The 2016 Fort McMurray wildfires were the worst in Albertan history. It was a transformational moment for the lives of thousands of Albertans, including us. The impact that this event had on us, combined with our passion for technology, inspired us to come up with novel approaches to disaster response — a field that is relatively lacking in new technology.

What it does

OnSight is a fully integrated end-to-end solution that connects first responders, coordinators, and citizens into one centralized disaster response coordination system. As citizens make 911 calls, the Google Assistant or Amazon Alexa can extract important details which are transmitted to a Realtime Database in the cloud. These reports are processed using the Google Places API to obtain the exact location of the issue. The details of these reports, along with a map showing their locations, are displayed on a web portal. Control Centre personnel can monitor these reports in realtime and relay them to first responders. First responders are equipped with IoT smart glasses, which connect to nearby Wi-Fi networks and pull new data from the database in real time. The data is processed on the edge, where it is intelligently parsed and displayed according to priority.

How I built it

Voice recognition: The conversational functionality of this component was built using Voiceflow and integrated into the Google Assistant and Amazon Alexa. The Google Places API and Firebase Database were integrated into Voiceflow using the REST protocol.

Dashboard: We built the dashboard using Vue.js. It pulls data from the database in realtime and dynamically populates the page with the newest and highest priority reports. Along with these reports, a interactive map of the location of the report is displayed.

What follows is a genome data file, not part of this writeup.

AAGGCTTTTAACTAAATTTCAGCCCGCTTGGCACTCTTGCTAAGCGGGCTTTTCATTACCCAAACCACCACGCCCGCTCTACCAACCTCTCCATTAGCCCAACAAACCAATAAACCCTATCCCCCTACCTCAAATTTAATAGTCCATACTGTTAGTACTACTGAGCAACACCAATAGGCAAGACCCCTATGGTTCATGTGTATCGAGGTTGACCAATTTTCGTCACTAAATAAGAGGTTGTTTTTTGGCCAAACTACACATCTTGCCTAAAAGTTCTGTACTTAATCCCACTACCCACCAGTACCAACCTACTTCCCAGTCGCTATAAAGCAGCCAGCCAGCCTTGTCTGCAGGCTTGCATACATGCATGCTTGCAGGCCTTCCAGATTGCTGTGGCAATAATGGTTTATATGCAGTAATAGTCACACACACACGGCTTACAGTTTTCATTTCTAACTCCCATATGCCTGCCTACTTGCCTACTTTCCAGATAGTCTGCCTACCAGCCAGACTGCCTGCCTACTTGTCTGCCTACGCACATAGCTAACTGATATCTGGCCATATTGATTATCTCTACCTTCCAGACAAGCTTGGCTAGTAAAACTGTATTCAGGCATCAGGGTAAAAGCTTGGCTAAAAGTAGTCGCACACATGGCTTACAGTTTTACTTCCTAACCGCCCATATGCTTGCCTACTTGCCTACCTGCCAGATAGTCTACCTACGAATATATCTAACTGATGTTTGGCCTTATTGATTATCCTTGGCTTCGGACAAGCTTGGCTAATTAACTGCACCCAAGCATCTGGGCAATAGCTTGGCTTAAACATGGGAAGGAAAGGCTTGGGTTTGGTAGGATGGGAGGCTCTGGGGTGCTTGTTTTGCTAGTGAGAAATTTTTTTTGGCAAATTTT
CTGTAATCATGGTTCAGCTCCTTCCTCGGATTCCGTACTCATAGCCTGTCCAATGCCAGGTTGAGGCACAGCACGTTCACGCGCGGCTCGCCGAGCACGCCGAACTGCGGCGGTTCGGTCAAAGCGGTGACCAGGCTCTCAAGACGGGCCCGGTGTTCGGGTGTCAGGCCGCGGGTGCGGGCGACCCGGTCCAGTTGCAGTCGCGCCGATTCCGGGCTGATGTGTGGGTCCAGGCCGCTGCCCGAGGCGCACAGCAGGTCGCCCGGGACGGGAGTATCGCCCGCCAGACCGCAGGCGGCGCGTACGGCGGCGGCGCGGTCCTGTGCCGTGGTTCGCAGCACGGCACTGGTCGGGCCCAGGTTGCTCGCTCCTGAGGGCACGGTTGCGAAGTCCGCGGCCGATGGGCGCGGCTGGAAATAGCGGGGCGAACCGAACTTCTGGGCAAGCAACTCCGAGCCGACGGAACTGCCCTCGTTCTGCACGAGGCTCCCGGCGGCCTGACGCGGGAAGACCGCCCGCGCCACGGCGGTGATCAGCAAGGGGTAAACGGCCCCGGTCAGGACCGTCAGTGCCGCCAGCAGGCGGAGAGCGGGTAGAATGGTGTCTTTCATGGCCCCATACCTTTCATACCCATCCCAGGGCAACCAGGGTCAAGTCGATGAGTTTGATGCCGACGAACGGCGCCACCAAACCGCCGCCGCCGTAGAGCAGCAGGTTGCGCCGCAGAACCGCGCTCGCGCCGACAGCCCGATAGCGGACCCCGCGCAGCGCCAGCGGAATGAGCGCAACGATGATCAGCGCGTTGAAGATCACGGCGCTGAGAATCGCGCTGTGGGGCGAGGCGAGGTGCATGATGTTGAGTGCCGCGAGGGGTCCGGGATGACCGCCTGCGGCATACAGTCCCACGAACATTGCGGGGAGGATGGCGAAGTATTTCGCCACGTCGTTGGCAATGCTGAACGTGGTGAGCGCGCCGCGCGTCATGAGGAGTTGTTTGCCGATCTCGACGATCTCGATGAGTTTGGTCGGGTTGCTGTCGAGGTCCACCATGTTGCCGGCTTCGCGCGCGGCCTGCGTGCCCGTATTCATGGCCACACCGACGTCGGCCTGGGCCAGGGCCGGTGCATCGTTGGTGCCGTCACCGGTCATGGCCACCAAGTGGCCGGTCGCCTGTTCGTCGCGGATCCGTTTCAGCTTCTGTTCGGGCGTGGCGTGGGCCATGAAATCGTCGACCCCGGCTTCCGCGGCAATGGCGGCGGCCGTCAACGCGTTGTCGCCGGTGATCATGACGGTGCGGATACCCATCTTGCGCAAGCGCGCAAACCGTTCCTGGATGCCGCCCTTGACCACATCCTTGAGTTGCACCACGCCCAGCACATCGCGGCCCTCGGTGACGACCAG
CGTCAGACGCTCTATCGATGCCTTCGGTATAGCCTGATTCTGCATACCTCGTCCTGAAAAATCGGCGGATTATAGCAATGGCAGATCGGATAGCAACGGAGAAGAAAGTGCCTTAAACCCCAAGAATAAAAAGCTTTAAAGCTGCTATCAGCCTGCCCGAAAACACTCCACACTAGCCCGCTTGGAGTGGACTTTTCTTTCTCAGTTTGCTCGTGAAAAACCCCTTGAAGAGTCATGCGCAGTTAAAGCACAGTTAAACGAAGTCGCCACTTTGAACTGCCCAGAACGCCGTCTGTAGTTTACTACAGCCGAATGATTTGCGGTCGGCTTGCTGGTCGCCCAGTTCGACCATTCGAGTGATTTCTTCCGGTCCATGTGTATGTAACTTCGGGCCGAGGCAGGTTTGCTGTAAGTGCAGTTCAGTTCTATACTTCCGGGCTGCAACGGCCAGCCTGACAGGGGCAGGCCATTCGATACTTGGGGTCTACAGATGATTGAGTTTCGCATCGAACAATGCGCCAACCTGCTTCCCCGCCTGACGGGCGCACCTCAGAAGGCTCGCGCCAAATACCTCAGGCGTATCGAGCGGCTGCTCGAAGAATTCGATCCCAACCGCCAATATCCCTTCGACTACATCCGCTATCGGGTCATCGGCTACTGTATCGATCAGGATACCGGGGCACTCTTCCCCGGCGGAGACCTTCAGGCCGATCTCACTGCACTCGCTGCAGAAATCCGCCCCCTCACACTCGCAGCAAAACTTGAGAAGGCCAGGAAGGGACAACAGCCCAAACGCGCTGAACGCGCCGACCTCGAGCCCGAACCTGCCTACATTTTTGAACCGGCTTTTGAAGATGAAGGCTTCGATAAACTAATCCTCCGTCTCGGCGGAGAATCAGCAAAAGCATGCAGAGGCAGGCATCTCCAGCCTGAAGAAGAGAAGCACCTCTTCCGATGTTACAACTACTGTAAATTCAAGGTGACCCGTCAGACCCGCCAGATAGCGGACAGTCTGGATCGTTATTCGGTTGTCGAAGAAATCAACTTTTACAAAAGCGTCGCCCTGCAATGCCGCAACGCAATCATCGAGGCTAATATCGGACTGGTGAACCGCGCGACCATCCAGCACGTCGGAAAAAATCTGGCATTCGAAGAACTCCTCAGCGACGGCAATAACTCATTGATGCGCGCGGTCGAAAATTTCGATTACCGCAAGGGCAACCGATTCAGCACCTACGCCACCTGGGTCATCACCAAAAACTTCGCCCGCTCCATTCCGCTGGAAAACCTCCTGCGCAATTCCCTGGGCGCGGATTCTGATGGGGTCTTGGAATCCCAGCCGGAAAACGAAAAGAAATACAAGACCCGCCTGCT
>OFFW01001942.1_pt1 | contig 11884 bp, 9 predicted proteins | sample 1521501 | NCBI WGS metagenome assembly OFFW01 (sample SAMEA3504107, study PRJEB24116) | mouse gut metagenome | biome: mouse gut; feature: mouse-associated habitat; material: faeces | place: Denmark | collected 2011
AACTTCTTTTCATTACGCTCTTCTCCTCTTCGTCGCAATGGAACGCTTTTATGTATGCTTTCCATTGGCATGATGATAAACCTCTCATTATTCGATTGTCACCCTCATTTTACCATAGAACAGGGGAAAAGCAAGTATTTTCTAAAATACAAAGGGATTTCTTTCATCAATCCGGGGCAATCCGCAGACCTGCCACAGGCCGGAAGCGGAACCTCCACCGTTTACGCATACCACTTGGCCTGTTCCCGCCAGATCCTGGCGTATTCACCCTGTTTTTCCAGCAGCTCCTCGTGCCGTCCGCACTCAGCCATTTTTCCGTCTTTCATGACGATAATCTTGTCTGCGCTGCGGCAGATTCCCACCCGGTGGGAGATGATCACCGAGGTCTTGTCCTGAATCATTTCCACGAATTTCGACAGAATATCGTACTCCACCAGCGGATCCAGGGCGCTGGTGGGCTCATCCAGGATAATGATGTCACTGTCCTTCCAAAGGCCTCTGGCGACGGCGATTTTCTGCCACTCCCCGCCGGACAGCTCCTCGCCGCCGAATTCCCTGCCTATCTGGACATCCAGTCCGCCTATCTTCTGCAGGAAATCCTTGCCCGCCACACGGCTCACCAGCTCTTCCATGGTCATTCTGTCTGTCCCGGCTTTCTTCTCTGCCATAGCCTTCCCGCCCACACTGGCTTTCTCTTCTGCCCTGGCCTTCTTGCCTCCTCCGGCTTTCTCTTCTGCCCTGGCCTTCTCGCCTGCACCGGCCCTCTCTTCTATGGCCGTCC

Smart Glasses: The brain of the smart glasses is a NodeMCU ESP8266, which is an IoT-enabled development board that runs on the Arduino framework. The board is connected to an SSD1306 OLED screen, which is reflected and magnified using a series of mirrors and lenses such that it appears in the wearer's field of view.

Challenges I ran into

The biggest challenge we ran into with this project was getting the right magnification for the optics system. Despite our high-school level of optics education, we did not calculated the required lens parameters correctly. As a result, we had to mount our system farther forward on the glasses than we anticipated. Had we chosen a more appropriate magnification, the system could be mounted much farther back, resulting in a slimmer profile. Parsing JSON objects from the Firebase Database on the glasses also proved to be quite difficult, due to the low-level nature of the C programming language used on the NodeMCU.

Accomplishments that I'm proud of

Each member of our team worked to develop separate parts of the system. Not only were we able to get all three parts working, but we were also able to integrate them through various handshake protocols. The planning and coordination of this project is something that we are very proud of.

What I learned

-Various API calls -We got to do all kinds of development, ranging from web all the way to hardware -Optics is hard

What's next for OnSight

-Fix magnification -Natural language processing to streamline the speech recognition process into fewer steps -Location pinging on the glasses to prioritize reports by proximity to the wearer

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